Marketers know how difficult it can be to write brochures, landing pages, or ads that need to be translated into other languages. In an instance, clever storylines or puns can disappear or take on unintended meanings without proper cultural considerations. Sometimes a creative translator can recreate it, but some things just don’t work in other languages. Bearing these facts in mind, it’s important to ask yourself some questions before you start working on content for international markets:
Question 1: What languages do my customers speak?
If you’re writing in a Western European language and translating into another similar language (French into Italian or German into English, etc.), there are plenty of translators to choose from. However, if you need to enter Asian markets such as Japan, China, or Thailand, it is best to make sure your texts are firstly written in English. This is because the pool of translators working in certain language pairs (Spanish into Korean, for example) is much smaller, and consequently prices climb.
You should also avoid what is called relay translation. This is when a translation is translated again, into a third language—for example, German to English to Japanese. As in the childhood chain-whispers game, messaging can quickly become garbled and your carefully crafted text loses all meaning.
Question 2: How much humour and creativity does it actually need?
Translators excel at research, so checking technical terms is relatively easy. However, it is far more difficult—and time-consuming—to convey wordplay, sayings, proverbs, and metaphors in translation.
Here’s an example from the English-speaking world. We know copywriters like to play with words and create amusing lines like “Orange you glad to see me?” When read aloud, it sounds like “Aren’t you glad to see me?” Combine it with a picture of an orange and you have created a humorous ad.
However, other countries are less used to this sort of wordplay. There is a danger your audience won’t understand it, even if the translator manages to find something similar.
If you base a campaign on this sort of linguistic joke, the translation becomes difficult. After all, in our example, the word and picture work together. What is a German translator going to do with a picture of an orange with the German word for orange: “Apfelsine”?
As you can see, something like this would be unlikely to turn into a consistent international campaign. So, when you’re designing your campaign, think about how creative you want it to be.
Question 3: Could it be clearer, sharper, and more consistent?
When you write your copy, keep the KISS principle in mind: “Keep it short and simple.” Consider for a moment that French translations are often 20% longer than German texts, and up to 40% longer than English. How will that work with your design? Or will this longer copy take up too much space in your ad?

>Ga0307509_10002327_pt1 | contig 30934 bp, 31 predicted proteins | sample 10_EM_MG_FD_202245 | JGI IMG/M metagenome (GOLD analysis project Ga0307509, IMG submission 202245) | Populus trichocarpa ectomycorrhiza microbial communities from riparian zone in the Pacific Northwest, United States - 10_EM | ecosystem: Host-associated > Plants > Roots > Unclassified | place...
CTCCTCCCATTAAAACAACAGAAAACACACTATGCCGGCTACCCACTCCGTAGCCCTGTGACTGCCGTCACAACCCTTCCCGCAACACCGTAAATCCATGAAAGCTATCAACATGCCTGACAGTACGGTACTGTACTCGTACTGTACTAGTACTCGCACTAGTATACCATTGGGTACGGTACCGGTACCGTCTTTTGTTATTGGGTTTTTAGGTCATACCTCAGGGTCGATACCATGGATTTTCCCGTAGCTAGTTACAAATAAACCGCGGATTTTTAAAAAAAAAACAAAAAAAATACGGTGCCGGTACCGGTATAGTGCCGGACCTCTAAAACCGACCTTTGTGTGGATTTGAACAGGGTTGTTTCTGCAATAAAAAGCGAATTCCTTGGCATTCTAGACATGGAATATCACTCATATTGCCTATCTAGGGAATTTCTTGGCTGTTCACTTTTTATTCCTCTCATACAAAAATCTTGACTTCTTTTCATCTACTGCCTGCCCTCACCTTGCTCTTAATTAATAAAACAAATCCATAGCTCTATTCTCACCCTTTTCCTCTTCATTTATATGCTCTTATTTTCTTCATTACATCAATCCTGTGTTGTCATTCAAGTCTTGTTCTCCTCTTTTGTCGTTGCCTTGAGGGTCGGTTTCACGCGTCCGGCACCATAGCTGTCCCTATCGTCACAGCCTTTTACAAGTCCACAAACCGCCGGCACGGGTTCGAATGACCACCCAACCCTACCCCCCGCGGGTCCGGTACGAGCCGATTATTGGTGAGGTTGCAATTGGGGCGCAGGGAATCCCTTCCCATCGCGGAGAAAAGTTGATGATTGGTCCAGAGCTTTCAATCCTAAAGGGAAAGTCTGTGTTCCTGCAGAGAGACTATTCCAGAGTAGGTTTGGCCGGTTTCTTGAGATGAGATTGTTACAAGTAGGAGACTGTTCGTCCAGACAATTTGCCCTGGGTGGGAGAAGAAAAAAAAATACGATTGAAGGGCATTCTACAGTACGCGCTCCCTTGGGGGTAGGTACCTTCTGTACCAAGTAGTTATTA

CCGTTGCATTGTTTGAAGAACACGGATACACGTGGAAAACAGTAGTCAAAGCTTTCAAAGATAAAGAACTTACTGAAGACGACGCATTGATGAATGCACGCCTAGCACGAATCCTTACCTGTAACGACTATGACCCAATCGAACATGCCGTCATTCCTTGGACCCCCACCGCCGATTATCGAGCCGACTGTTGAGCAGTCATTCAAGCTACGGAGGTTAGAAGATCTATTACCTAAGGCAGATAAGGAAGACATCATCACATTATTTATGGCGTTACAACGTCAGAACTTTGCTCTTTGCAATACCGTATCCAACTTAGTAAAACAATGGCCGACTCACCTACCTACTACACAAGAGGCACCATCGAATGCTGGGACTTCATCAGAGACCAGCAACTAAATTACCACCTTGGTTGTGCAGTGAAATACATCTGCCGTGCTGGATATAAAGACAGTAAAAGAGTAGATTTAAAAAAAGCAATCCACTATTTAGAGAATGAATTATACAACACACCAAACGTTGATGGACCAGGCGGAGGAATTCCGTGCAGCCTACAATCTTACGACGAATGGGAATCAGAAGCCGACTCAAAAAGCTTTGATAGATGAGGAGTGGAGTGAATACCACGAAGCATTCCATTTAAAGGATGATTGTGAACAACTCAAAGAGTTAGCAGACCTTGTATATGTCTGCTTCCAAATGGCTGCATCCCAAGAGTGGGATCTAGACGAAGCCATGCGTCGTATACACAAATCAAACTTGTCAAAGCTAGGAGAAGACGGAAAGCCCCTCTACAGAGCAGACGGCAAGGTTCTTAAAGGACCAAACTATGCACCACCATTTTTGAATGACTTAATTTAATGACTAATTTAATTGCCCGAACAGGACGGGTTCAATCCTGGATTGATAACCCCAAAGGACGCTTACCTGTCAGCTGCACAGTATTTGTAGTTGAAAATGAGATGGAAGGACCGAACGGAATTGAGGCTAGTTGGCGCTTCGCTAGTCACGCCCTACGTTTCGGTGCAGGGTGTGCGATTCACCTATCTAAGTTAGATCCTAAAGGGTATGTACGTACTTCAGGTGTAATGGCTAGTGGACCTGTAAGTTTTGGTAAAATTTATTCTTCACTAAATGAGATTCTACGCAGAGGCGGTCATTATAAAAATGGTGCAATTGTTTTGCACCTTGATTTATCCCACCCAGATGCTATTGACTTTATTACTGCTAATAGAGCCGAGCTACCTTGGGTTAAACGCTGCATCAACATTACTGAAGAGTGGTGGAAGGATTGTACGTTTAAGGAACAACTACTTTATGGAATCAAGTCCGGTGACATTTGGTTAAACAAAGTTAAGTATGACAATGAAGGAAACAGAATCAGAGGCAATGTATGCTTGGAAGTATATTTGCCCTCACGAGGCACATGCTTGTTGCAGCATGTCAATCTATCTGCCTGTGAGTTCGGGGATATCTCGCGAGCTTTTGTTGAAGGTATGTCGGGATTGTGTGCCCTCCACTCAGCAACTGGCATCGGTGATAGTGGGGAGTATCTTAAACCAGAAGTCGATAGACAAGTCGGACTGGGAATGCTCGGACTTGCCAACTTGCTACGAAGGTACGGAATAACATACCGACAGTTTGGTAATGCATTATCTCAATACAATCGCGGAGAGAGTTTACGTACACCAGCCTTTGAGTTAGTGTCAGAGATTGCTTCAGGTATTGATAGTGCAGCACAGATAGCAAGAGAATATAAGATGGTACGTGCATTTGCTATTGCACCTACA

Even within the English language, you need to be precise. If you use an American copywriter, they usually write out the dates in full, but for readers from other countries, something like 03/02/2021 can mean the 3rd of February or the 2nd of March. You should also consider how you want to handle prices and currency. Are the prices all incorporated into the text? Does your $ sign refer to a US, Canadian or Australian dollar? Perhaps you could insert a table at the end containing the relevant currencies. Translators or graphic designers can then simply swap the prices out according to the market—but if you forget to do so, customers may feel misled.
Be consistent with terminology. Always use the same words for terms that are especially important for your company and your industry. One translation per term is enough. If you are writing about a blog, then call it that every time. Not blog the first time, then post, then article.
Question 4: Are you active or passive?
Understanding the active versus the passive voice is almost instinctive in most people. You know it when you see it, even if you don’t really know the rule. If you read the line “The ball is kicked by John,” something just doesn’t feel right. That’s because it’s a passive statement. However, “John kicked the ball” simply sounds more dynamic and natural.
So, ensure you plan your ideas and messages as directly as possible. Instead of “this is where you get help,” try “we’re happy to help.” Similarly, instead of “this is why the product has sold so well,” try “this is why our product is a bestseller.”
And a bonus tip for all you graphic designers out there. Avoid hard line breaks. Although they help the content to flow better within your layout, they make it difficult for translation agencies to export your text. They can also cause a lot of post-processing and unnecessary additional costs. The cleaner your layout, the faster and cheaper your agency can complete your typesetting.
Other tips to consider when creating content for international markets
Many translation agencies offer copywriting as an additional service. Consider briefing them directly to write your copy, thus removing a step from the process and saving you time and money.
Here’s a useful checklist for any copywriter who is creating content for international markets:
- Keep it short and sweet. French translations can be up to 40% longer than English source texts. Plan for this extra space in your layout.
- Make the content simple and clear so everyone can understand.
- Think about how you want dates or currencies to be written out.
- Don’t use puns or wordplay. Humour isn’t just difficult to translate, it’s also easily misunderstood, especially when your audience is international.
- Be consistent with terminology. One translation per term is enough. Are you writing about a blog? Then that’s what you call it every time.
- Use active language. Not only is it easier to translate, but it is also better stylistically and easier to understand than passive language.